Provided by: jailkit_2.23-1_amd64 bug


       jk_chrootlaunch  -  a launcher that can start a daemon in a jail, with a specified uid and


       jk_chrootlaunch [-h] [-p pidfile ] [-u user]  [-g  group]  -j  jaildir  -x  executable  --
       [executable options]

       jk_chrootlaunch  [--help]  [--pidfile=  pidfile  ]  [--user  user]  [--group group] --jail
       jaildir --exec executable -- [executable options]


       This launcher can be used to start some other process  inside  a  jail.  That  process  is
       typically  a daemon that cannot do chroot(2) itself. The process can optionally be started
       with a certain user ID or group ID. Optionally this utility can write a  pidfile  to  some

       This  utility  needs to make the chroot(2) call to jail the process, therefore it can only
       be started in a useful way by user root. Because you can break out of  a  jail  with  root
       privileges  it  is  recommended to start the daemon as some other user and group using the
       --user and --group options. If this  is  not  possible  because  that  daemon  needs  root
       privileges  as  well  (for example to open a port below 1024) the jail can perhaps delay a
       hacker, but it cannot prevent it.

       There are several daemons that should not be started by jk_chrootlaunch. All daemons  that
       do  a  chroot(2)  themselves  (for  example  jk_socketd,  postfix  and  openvpn) can do it
       themselves much better. Daemons that need access to files on the real system (for  example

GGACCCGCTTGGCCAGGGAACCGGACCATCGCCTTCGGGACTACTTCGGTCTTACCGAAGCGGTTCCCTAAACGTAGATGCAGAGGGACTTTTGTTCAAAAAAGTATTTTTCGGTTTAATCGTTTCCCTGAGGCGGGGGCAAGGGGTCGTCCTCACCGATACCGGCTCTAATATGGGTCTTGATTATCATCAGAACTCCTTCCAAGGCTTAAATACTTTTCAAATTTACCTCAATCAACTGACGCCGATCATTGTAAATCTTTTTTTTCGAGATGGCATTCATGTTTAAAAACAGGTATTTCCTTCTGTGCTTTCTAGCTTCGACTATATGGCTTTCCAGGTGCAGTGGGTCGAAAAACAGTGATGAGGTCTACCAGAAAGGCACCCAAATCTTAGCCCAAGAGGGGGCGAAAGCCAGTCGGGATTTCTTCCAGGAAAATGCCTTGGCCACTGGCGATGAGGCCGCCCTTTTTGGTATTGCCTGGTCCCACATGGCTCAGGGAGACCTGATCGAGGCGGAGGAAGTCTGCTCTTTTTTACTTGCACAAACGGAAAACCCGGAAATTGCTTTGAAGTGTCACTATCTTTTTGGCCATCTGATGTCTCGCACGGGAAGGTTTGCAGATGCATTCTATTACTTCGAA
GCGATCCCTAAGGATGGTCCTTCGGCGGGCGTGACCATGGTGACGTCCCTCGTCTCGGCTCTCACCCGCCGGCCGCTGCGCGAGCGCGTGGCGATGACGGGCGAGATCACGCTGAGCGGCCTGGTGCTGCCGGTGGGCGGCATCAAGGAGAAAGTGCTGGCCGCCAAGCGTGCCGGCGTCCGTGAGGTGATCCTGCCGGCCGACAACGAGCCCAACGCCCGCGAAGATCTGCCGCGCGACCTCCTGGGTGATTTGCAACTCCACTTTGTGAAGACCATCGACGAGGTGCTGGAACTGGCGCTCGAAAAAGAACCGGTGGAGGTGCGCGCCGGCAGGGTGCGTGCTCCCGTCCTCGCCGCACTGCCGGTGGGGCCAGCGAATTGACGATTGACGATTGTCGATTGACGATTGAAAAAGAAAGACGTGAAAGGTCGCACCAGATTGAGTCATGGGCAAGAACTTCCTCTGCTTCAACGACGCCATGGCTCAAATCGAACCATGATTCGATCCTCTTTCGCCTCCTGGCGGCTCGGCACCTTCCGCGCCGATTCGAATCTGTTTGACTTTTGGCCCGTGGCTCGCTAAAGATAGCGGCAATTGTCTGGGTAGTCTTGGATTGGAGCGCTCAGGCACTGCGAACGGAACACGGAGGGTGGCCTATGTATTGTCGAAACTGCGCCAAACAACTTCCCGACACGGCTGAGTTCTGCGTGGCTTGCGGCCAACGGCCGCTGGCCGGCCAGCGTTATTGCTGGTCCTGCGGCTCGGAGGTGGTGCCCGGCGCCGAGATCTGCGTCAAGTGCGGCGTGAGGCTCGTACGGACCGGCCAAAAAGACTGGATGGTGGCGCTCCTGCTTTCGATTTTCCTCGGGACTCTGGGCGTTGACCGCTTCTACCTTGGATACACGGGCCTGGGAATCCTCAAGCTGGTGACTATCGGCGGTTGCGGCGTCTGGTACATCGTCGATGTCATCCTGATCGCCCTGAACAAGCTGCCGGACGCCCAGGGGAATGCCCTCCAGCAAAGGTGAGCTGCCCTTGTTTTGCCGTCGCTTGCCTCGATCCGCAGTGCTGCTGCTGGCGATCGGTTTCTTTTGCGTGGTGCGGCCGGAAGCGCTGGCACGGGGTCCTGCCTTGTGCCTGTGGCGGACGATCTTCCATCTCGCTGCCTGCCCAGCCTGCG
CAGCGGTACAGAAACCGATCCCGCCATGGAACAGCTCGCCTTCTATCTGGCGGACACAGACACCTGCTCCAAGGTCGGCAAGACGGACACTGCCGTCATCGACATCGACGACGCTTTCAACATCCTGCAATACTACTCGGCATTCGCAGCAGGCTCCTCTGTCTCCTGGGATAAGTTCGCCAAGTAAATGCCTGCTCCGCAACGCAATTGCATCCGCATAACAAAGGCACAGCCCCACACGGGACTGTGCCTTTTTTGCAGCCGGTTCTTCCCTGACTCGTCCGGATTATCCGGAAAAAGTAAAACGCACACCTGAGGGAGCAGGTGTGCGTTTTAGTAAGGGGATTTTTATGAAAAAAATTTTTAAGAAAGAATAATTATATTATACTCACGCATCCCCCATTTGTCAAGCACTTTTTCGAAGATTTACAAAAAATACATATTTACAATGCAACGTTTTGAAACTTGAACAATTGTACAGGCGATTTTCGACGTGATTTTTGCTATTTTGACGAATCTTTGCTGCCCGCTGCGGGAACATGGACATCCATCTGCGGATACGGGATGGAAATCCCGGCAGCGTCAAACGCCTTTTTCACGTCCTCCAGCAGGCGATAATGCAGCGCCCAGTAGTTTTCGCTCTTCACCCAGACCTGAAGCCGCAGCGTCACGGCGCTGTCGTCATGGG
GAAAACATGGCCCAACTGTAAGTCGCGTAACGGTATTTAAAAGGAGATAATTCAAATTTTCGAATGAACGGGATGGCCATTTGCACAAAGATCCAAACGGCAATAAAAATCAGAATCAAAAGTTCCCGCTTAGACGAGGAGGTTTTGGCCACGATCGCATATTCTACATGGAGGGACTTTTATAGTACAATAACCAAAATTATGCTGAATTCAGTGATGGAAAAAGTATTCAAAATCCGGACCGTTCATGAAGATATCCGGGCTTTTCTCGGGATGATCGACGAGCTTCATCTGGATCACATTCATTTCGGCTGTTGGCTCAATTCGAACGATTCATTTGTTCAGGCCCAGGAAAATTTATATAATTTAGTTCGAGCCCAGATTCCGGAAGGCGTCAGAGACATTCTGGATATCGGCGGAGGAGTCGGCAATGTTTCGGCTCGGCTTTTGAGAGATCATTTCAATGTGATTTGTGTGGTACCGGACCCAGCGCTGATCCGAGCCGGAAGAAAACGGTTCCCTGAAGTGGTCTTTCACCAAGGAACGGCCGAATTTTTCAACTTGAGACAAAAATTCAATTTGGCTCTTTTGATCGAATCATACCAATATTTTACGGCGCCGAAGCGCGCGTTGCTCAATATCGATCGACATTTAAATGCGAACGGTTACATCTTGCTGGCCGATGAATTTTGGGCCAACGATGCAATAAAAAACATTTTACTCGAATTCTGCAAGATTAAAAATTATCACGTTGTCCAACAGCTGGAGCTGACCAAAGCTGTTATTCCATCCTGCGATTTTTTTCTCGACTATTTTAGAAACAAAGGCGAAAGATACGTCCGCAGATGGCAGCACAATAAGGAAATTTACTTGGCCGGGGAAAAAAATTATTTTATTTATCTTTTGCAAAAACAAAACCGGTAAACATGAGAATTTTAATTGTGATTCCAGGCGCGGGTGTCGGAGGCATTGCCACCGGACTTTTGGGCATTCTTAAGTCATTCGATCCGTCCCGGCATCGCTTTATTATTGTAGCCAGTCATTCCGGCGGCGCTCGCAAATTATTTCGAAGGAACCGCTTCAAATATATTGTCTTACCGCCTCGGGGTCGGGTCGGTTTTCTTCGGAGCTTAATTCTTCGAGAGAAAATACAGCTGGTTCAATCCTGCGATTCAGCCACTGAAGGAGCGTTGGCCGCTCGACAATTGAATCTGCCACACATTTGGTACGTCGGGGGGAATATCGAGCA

the  samba  smbd  daemon) can also not be jailed, unless you can move all those files into
       the jail and do not need them on the real system.


       -j --jail
              the directory to jail the process in

       -u --user
              the name or uid of the user to start the process as

       -g --group
              the name or gid of the group to start the process as

       -x --exec
              the executable to start

       --     any options after the -- are passed to the executable


       Suppose you want to start Apache inside a jail. Apache needs root  privileges  because  it
       needs  to  open  TCP  port  80.  But after opening port 80 it will start subprocesses as a
       regular user (for example user www-data). Therefore the subprocesses cannot break  out  of
       the jail. Apache can also write it's own pidfile, so we also don't need that option.

       First  we  create  the jail using jk_init(8).  The apachectl program is a shell script, it
       also needs /bin/sh and /usr/bin/kill. We also have to  copy  these  into  the  jail  using
       jk_cp(8).  Apache also needs its modules from /usr/lib/apache, copy those as well. Then we
       can start Apache:

       jk_chrootlaunch -j /home/webjail -x /home/webjail/usr/sbin/apachectl -- start

       There are some smarter ways  to  do  this.  You  can  remove  the  /bin/sh  and  /bin/kill
       executables from the jail if you edit the apachectl script, and add jk_chrootlaunch to the
       script itself.


       jk_chrootlaunch logs errors to syslog, so check  your  log  files.  On  most  systems  the
       command grep jk_ /var/log/* will give you the information you need.


       jailkit(8)    jk_check(8)    jk_chrootlaunch(8)    jk_chrootsh(8)    jk_cp(8)   jk_init(8)
       jk_jailuser(8)  jk_list(8)  jk_lsh(8)  jk_procmailwrapper(8)  jk_socketd(8)  jk_uchroot(8)
       jk_update(8) chroot(2)


       Copyright (C) 2003, 2004, 2005, 2006, 2007, 2018 Olivier Sessink

       Copying  and distribution of this file, with or without modification, are permitted in any
       medium without royalty provided the copyright notice and this notice are preserved.